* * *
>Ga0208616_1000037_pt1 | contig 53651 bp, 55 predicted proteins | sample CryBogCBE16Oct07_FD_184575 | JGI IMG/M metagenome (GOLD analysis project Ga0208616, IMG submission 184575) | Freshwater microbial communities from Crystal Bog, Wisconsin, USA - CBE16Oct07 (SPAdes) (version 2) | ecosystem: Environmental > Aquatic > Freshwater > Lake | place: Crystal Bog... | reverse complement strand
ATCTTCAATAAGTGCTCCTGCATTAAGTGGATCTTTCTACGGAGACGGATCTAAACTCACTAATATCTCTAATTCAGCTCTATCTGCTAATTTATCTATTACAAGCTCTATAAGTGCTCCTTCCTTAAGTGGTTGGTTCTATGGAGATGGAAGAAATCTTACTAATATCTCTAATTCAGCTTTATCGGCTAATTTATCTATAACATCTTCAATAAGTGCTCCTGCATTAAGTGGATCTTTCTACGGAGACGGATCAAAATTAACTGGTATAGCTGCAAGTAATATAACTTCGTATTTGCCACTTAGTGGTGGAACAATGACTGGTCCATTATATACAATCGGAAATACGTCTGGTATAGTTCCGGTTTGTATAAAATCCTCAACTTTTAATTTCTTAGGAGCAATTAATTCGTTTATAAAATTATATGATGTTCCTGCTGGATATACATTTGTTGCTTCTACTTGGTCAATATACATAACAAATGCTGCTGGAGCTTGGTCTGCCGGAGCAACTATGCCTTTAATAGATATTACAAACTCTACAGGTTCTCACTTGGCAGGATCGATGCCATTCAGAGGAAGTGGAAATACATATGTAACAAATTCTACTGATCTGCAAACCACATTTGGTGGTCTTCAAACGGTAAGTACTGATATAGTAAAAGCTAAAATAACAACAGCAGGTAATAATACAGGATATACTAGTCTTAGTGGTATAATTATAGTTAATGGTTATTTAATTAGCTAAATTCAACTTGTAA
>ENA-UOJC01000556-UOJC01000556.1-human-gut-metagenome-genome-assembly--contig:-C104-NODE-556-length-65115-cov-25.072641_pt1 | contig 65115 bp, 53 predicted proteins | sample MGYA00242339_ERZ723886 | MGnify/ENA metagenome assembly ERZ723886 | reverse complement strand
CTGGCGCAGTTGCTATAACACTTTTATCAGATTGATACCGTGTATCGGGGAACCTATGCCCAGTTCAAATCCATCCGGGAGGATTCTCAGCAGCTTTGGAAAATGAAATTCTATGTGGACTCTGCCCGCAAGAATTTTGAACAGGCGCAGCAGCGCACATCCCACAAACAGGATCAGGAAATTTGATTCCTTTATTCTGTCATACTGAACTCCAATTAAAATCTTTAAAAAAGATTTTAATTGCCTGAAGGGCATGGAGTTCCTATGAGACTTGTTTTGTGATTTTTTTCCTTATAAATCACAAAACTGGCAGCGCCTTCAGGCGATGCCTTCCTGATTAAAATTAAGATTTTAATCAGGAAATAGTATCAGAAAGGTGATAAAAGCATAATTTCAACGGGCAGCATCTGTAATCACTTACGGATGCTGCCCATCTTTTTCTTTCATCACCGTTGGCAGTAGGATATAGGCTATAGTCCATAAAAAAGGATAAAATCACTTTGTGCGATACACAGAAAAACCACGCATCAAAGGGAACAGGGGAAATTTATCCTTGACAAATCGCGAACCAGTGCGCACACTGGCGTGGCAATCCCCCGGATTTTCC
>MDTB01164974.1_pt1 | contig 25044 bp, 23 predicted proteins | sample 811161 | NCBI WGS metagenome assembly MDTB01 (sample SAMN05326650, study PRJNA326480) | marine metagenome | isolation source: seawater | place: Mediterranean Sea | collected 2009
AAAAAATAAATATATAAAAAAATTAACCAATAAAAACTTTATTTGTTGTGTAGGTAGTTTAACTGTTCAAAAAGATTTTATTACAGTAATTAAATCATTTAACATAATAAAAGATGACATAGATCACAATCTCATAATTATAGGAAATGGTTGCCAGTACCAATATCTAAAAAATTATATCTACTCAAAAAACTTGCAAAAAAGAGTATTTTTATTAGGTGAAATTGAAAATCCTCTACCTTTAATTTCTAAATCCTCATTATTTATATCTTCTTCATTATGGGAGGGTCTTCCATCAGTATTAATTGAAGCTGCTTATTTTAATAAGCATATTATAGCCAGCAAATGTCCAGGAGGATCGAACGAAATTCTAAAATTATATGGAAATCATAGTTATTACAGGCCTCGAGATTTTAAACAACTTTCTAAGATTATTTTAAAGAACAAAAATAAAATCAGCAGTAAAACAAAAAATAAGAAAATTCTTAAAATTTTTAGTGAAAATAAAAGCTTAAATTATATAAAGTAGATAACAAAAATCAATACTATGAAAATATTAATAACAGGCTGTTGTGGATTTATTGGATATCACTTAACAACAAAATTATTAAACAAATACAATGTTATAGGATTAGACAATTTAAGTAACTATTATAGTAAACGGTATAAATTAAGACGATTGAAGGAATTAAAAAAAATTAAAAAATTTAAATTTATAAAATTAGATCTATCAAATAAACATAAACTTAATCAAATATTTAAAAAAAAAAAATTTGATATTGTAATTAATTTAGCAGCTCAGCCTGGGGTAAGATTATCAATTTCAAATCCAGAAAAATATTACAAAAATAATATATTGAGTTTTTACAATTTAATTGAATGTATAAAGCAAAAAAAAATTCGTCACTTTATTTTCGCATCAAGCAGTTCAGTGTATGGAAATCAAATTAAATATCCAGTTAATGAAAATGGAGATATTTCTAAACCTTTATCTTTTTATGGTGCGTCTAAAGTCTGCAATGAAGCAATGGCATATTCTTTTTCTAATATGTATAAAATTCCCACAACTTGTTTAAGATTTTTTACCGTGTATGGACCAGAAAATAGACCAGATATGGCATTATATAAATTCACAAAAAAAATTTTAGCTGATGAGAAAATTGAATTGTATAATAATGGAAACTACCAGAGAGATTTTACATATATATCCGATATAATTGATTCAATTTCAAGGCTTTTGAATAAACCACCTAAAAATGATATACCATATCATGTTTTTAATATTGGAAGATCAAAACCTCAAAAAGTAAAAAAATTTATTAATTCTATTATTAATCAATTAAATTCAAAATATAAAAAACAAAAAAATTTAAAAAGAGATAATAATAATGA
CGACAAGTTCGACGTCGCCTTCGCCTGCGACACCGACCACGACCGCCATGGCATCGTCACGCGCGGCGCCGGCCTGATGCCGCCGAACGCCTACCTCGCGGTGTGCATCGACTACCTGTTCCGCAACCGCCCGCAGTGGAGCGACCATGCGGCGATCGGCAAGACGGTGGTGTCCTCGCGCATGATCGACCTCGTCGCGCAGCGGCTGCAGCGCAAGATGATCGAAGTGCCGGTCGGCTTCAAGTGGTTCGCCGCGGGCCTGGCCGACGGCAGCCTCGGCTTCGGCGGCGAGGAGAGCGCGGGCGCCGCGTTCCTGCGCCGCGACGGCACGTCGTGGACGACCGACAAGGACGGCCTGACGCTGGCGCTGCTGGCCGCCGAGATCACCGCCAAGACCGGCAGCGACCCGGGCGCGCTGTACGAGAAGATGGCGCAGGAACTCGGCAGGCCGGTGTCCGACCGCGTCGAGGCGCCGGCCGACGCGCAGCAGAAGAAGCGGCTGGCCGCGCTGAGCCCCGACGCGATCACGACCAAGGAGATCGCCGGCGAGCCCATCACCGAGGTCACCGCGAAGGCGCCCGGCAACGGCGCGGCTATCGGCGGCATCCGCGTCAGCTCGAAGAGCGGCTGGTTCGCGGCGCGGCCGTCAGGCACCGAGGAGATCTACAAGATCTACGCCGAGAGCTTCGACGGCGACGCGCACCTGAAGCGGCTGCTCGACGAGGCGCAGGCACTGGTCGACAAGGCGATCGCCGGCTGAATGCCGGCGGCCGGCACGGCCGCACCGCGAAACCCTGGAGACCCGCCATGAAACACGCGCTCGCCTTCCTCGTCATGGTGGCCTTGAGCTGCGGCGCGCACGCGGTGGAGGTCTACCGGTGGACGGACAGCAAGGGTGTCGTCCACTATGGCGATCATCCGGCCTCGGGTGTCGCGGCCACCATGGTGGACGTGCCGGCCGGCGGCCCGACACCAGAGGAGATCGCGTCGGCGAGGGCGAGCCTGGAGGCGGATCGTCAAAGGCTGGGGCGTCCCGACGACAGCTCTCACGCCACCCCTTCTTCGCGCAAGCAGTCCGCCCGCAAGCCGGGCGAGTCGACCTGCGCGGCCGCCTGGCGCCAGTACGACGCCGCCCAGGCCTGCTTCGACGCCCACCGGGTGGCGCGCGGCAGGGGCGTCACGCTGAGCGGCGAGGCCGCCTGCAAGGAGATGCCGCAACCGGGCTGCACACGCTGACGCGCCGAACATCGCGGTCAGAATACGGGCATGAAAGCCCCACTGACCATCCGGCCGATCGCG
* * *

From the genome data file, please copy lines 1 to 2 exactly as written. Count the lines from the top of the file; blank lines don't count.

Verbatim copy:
>Ga0208616_1000037_pt1 | contig 53651 bp, 55 predicted proteins | sample CryBogCBE16Oct07_FD_184575 | JGI IMG/M metagenome (GOLD analysis project Ga0208616, IMG submission 184575) | Freshwater microbial communities from Crystal Bog, Wisconsin, USA - CBE16Oct07 (SPAdes) (version 2) | ecosystem: Environmental > Aquatic > Freshwater > Lake | place: Crystal Bog... | reverse complement strand
ATCTTCAATAAGTGCTCCTGCATTAAGTGGATCTTTCTACGGAGACGGATCTAAACTCACTAATATCTCTAATTCAGCTCTATCTGCTAATTTATCTATTACAAGCTCTATAAGTGCTCCTTCCTTAAGTGGTTGGTTCTATGGAGATGGAAGAAATCTTACTAATATCTCTAATTCAGCTTTATCGGCTAATTTATCTATAACATCTTCAATAAGTGCTCCTGCATTAAGTGGATCTTTCTACGGAGACGGATCAAAATTAACTGGTATAGCTGCAAGTAATATAACTTCGTATTTGCCACTTAGTGGTGGAACAATGACTGGTCCATTATATACAATCGGAAATACGTCTGGTATAGTTCCGGTTTGTATAAAATCCTCAACTTTTAATTTCTTAGGAGCAATTAATTCGTTTATAAAATTATATGATGTTCCTGCTGGATATACATTTGTTGCTTCTACTTGGTCAATATACATAACAAATGCTGCTGGAGCTTGGTCTGCCGGAGCAACTATGCCTTTAATAGATATTACAAACTCTACAGGTTCTCACTTGGCAGGATCGATGCCATTCAGAGGAAGTGGAAATACATATGTAACAAATTCTACTGATCTGCAAACCACATTTGGTGGTCTTCAAACGGTAAGTACTGATATAGTAAAAGCTAAAATAACAACAGCAGGTAATAATACAGGATATACTAGTCTTAGTGGTATAATTATAGTTAATGGTTATTTAATTAGCTAAATTCAACTTGTAA